March 16, 2020

Fed Lowers Interest Rate to Zero, What Now?

Fed Lowers Interest Rate to Zero, What Now?

The world is facing a pandemic. These are extraordinary times, and we need extraordinary measures. On Sunday, the Federal Reserve made an extraordinary move to safeguard the economy from the impact of Coronavirus by dropping its benchmark interest rate from 0.25% to 0%. In addition to this, the Fed has relaunched its quantitative easing program and will buy $700 billion worth of assets that entail Treasuries and mortgage-backed securities.

However, these measures have failed to calm to the markets and once again we have started the week in a major turmoil. This is because cutting the interest rate to zero and restarting the quantitative easing package has send shockwaves.

Traders are highly nervous about this emergency rate cut and the fact that the Fed has started the interest rate cut once again. Having said this, it is a normal practice for market participants to display their nervousness as it reminds them of Lehman crisis weekend when the Fed becomes this much active. 

Nonetheless, the current move by the Fed should be considered as a big warning for banks that have taken the chainsaw to the US GDP forecast for the second quarter. The Fed wants the markets to understand that the bears cannot win this war, and they are there to support the markets at any cost.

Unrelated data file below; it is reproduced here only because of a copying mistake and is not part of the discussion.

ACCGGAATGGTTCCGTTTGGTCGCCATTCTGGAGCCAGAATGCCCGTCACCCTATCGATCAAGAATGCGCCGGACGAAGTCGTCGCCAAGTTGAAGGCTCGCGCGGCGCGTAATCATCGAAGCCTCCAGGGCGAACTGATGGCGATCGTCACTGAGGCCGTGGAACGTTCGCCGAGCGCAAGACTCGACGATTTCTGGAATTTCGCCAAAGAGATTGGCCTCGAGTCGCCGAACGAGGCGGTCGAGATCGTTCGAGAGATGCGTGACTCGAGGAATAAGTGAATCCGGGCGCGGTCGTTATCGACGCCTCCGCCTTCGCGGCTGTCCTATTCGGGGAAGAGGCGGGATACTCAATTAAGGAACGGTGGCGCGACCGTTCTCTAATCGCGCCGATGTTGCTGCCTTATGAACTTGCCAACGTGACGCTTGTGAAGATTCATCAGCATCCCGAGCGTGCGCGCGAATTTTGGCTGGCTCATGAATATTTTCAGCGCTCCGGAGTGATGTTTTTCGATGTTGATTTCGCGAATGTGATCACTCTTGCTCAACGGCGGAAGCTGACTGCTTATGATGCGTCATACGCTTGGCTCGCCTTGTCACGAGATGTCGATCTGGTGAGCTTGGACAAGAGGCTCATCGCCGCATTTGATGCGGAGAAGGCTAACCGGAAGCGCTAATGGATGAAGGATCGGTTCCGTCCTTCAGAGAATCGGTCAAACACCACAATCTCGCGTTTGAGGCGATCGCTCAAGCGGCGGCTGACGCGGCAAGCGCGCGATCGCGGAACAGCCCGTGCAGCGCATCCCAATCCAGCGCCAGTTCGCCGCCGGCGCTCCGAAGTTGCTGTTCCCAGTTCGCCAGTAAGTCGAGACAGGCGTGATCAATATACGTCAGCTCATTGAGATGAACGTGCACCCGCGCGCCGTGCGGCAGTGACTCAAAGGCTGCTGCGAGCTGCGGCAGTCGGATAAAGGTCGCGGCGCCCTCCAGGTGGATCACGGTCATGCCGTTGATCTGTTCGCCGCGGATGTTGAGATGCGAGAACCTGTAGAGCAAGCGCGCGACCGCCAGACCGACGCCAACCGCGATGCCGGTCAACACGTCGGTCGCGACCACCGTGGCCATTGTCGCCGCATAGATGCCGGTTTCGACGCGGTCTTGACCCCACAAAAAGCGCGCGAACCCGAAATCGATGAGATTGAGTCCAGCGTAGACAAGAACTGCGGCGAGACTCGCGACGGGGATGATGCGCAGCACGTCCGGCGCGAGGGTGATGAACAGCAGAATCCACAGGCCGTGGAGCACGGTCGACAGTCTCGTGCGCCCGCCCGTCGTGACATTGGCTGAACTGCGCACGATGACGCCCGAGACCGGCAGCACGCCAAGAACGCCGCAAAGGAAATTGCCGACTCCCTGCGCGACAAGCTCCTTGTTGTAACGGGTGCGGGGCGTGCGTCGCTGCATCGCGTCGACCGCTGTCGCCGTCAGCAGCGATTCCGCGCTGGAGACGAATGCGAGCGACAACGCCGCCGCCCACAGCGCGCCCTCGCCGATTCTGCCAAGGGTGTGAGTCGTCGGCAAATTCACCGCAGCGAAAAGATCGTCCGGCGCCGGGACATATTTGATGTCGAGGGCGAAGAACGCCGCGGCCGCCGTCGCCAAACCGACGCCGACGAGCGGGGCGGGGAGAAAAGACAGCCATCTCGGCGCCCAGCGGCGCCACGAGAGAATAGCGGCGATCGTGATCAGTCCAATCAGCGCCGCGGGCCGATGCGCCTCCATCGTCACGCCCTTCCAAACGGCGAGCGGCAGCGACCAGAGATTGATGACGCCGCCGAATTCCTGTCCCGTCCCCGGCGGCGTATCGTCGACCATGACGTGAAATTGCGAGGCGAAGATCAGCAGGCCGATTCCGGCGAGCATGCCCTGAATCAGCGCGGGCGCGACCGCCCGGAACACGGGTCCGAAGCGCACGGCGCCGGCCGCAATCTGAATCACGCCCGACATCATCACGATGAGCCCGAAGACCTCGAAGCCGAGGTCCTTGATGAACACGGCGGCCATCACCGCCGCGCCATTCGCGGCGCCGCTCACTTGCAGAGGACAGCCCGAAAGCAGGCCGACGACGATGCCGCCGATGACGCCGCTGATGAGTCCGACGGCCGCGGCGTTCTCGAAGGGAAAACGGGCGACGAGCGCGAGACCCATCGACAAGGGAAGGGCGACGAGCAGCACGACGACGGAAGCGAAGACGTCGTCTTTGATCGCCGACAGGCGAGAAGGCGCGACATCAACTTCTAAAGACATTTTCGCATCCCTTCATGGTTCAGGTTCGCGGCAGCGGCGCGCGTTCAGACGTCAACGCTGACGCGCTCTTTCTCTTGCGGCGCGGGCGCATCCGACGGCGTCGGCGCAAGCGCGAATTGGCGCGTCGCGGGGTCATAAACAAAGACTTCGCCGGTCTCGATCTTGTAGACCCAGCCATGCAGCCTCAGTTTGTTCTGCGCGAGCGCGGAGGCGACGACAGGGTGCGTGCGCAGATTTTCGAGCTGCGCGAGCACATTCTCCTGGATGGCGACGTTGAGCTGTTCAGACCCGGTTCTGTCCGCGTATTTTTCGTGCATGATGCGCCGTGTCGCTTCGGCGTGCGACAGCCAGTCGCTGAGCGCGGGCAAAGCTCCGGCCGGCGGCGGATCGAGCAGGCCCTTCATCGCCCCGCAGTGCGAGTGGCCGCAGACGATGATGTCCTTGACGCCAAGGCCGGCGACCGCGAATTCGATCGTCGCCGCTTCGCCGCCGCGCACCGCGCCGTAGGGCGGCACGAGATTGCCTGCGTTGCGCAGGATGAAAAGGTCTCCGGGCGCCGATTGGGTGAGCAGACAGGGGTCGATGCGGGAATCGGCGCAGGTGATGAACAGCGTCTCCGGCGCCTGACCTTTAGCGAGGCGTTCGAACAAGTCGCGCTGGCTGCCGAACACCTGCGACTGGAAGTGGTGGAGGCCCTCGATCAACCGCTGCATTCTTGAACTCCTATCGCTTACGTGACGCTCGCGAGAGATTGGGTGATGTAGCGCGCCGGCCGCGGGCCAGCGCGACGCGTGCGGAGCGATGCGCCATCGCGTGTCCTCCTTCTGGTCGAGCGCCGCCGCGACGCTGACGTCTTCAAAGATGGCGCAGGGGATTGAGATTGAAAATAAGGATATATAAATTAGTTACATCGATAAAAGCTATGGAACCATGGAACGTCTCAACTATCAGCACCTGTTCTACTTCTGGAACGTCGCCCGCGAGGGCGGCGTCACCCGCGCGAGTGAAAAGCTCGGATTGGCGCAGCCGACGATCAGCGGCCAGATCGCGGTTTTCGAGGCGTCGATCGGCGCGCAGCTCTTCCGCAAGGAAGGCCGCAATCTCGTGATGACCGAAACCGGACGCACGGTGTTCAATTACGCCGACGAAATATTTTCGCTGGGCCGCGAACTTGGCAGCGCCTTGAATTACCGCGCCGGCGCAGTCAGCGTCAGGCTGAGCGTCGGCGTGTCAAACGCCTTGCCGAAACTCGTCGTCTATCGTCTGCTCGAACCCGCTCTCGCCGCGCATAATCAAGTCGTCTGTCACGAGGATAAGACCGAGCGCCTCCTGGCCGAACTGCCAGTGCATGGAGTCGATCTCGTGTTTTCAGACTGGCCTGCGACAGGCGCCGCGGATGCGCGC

What Have We Learned Previously?

If we have learned one thing during the financial crisis, it is that fighting the Fed was the worst type of trade because the most recent bull rally lasted over a decade. Now, with the Fed restarting the QE program, the chances are that the gold price may start to skyrocket once again once the dust has fully settled—meaning the current volatility dies down. Remember, during the financial crisis, when the Fed launched their QE packages, we experienced a massive rally in the price of gold almost reaching the $1900 mark.

As for the equity markets, I think we still need to be a little patient, but we need to be ready to react.  This means that we need to see some economic prints out of China as well as the US. At the same time, I think it is also about time for investors to start preparing their shopping lists and looking out for stocks that are down by over 50%.

Currency Price Action In forex prices, the dollar index faced its biggest blow due to the Fed’s reaction. The initial reaction was a downward move and the Euro became the apple of the eye for every forex investor because the European Central Bank hasn’t cut the interest rate during its recent meeting. The ECB interest rate is already sitting in the sub-zero territory, and everyone else is playing catch up by slashing their interest rates. Staying long on the dollar index may not be the best idea.